Date: January 2019.
Source: International Journal of Industrial Ergonomics, Volume 69, Pages 194-199.
• Flexible strain-sensors provides a potential solution for measuring lumbar motion.
• The sensor-predicted lumbar angles showed good agreement to the measured body angles.
• Sensor signals may have varied between subjects due to anthropometry.
• Future work is needed to address subject variation and refine sensor placement.
Abstract: Prolonged microgravity has been shown to have a deconditioning effect on the spine, increasing the risk of back issues at distant locations such as Mars. Therefore, studying the lumbar motion of astronauts inside a spacesuit during on ground assessments could be crucial for ensuring crew safety and performance on planetary extravehicular activities. However, spacesuits present many challenges in performing kinematic evaluations with conventional motion capture systems. The purpose of this investigation is to develop a methodology for evaluating lumbar motion that can be worn inside a spacesuit. This method, based on flexible strain sensors, was tested with unsuited subjects in this pilot study. Twelve male volunteer subjects performed unloaded lumbar sagittal flexion and lateral bending motions. Lumbar kinematics were concurrently measured from 3D body scans and flexible strain sensors attached to the subjects. Mean R2 values for flexion and lateral bending were 0.93 (±0.06) and 0.96 (±0.03) respectively, and mean estimated 95% error of ±5.3° and ±2.8° were determined for flexion and lateral bending, respectively. The results indicate that flexible strain sensors yield useful metrics for lumbar kinematics.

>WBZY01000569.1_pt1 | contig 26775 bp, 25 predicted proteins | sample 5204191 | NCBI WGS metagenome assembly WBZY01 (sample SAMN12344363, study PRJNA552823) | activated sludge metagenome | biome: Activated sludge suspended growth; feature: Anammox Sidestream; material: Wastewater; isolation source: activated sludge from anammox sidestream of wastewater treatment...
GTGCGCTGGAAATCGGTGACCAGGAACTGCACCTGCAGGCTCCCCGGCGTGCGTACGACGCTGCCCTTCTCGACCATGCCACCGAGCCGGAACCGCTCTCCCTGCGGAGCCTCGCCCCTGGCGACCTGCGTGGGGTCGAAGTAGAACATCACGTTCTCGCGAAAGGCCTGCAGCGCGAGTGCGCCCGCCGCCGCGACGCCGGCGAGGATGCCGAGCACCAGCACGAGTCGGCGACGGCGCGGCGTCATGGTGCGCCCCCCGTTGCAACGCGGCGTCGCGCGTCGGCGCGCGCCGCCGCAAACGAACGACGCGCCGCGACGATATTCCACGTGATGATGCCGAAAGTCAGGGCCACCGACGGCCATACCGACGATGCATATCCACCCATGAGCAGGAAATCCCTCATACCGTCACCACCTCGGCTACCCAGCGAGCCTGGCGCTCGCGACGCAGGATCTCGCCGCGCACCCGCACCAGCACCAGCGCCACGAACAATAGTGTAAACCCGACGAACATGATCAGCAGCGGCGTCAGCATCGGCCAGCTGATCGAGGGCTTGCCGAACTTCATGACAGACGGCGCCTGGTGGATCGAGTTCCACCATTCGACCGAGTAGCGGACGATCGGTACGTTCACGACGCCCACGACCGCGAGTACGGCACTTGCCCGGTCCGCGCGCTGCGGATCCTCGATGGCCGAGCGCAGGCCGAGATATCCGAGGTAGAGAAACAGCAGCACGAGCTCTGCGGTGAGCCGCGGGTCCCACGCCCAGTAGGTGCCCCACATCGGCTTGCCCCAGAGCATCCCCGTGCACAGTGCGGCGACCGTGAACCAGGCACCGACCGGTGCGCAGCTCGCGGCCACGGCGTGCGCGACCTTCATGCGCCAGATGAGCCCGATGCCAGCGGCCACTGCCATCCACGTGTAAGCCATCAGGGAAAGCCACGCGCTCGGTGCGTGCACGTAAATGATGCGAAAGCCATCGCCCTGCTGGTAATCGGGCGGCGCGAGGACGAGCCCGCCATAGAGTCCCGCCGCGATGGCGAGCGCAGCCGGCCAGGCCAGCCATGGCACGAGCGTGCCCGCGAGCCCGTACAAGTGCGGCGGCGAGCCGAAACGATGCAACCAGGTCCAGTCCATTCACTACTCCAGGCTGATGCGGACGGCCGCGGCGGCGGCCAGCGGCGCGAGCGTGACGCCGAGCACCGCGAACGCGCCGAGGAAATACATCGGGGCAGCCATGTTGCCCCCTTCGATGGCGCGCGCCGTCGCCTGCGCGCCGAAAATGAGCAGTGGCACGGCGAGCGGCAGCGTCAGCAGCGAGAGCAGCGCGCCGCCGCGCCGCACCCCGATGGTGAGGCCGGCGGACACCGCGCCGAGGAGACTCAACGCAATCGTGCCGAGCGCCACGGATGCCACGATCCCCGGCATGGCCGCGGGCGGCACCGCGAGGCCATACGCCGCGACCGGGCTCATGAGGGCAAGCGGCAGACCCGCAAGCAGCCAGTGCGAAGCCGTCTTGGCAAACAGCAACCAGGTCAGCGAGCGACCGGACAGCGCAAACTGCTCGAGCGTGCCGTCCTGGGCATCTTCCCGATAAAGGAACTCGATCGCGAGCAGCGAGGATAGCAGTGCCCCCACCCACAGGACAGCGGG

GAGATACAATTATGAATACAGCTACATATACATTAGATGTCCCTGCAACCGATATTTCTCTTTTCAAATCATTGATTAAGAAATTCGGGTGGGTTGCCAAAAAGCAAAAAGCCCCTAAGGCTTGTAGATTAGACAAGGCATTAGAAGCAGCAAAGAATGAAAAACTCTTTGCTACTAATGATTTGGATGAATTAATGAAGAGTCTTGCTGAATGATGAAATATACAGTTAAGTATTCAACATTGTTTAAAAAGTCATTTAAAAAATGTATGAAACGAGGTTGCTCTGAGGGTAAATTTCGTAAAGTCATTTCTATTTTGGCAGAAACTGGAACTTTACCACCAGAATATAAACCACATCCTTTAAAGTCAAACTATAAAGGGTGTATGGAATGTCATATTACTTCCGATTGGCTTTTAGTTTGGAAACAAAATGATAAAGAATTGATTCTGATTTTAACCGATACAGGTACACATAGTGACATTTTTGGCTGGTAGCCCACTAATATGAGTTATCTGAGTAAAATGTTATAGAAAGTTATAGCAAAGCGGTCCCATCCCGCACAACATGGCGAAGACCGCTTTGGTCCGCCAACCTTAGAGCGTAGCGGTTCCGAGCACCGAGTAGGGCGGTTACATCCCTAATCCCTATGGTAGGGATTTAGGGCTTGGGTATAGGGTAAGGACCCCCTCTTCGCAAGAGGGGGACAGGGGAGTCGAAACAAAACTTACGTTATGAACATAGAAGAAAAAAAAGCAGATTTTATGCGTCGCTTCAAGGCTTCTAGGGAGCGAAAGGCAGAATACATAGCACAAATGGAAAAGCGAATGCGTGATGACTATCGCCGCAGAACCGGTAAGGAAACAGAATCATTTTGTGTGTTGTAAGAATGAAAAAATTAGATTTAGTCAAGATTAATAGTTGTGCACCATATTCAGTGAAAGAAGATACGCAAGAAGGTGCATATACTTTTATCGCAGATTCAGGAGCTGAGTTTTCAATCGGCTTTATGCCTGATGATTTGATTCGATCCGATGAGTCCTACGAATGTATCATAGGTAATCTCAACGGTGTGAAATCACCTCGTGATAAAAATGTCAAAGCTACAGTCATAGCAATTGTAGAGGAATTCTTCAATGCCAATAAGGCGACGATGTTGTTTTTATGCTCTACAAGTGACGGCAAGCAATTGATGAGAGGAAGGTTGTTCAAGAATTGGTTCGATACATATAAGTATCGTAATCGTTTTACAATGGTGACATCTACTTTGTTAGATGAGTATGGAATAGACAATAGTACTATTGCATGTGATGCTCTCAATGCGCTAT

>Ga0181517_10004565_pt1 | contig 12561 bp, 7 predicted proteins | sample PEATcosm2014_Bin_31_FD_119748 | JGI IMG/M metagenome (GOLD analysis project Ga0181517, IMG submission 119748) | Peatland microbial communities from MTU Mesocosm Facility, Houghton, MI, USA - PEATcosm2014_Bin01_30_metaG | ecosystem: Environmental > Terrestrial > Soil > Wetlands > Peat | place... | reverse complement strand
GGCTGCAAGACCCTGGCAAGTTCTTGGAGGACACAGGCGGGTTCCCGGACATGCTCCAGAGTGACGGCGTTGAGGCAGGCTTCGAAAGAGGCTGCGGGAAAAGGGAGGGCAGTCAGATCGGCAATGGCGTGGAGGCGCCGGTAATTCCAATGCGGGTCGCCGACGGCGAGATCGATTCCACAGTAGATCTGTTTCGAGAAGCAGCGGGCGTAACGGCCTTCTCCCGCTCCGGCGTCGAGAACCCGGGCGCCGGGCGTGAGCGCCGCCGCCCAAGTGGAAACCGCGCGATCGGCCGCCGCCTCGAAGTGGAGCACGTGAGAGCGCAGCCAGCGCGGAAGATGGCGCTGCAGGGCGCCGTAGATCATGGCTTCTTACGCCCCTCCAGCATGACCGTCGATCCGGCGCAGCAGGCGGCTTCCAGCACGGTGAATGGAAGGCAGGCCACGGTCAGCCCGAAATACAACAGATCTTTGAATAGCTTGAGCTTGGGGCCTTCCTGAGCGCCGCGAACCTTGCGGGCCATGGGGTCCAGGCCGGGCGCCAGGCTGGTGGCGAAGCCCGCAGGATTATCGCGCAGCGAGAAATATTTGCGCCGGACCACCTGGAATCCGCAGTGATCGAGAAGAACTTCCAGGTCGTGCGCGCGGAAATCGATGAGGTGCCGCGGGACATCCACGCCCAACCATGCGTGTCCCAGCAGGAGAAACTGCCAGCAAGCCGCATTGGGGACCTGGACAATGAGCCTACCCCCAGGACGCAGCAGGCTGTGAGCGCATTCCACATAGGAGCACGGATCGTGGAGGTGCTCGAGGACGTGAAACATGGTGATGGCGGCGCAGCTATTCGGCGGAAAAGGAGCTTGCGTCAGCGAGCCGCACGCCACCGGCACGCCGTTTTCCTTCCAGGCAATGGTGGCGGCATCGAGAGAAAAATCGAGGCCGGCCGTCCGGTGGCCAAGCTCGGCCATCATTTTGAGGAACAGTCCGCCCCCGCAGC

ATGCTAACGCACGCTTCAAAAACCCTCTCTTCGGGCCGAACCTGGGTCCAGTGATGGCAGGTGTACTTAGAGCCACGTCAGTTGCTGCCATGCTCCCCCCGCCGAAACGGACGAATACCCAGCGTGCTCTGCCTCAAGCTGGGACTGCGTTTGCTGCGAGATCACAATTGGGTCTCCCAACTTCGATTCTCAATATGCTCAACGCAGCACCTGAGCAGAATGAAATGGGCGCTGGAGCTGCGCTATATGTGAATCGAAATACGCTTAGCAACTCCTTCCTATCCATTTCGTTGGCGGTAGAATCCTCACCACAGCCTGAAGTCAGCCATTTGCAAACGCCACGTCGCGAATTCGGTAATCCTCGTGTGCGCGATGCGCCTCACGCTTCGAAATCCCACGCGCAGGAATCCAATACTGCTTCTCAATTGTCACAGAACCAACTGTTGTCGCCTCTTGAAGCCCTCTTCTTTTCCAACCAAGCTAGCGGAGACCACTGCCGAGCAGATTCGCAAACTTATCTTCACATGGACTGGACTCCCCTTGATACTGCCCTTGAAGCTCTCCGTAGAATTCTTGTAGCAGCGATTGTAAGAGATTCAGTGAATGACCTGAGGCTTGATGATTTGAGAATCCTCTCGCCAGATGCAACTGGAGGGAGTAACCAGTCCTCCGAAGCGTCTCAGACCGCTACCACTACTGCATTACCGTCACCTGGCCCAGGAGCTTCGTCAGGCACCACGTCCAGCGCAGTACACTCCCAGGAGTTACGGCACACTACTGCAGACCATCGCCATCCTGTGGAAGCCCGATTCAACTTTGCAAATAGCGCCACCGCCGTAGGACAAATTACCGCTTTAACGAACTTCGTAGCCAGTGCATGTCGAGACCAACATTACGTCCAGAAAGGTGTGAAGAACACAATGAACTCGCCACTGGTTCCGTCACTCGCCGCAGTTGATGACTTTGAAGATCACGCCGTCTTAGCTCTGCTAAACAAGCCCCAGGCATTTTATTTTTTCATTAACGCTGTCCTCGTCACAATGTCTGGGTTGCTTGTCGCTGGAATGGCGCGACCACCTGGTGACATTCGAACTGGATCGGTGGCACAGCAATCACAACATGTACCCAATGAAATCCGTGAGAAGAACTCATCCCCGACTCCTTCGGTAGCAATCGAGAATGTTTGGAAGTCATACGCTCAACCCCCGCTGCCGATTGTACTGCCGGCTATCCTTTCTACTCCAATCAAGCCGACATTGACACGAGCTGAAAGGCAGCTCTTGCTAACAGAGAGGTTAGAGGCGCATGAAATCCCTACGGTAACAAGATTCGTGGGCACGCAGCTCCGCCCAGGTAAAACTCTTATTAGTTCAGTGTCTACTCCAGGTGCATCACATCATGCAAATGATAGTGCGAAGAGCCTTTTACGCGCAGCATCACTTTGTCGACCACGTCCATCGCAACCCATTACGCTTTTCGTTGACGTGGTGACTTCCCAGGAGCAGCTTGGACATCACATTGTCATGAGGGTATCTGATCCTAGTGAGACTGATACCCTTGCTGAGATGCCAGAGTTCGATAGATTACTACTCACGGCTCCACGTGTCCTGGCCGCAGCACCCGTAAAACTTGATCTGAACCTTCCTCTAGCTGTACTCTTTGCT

Article: Evaluation of lumbar motion with fabric strain sensors: A pilot study.
Authors: Linh Q Vu, Ryan Z Amick, K Han Kim, Sudhakar L Rajulud. NASA Johnson Space Center, Houston, TX, USA.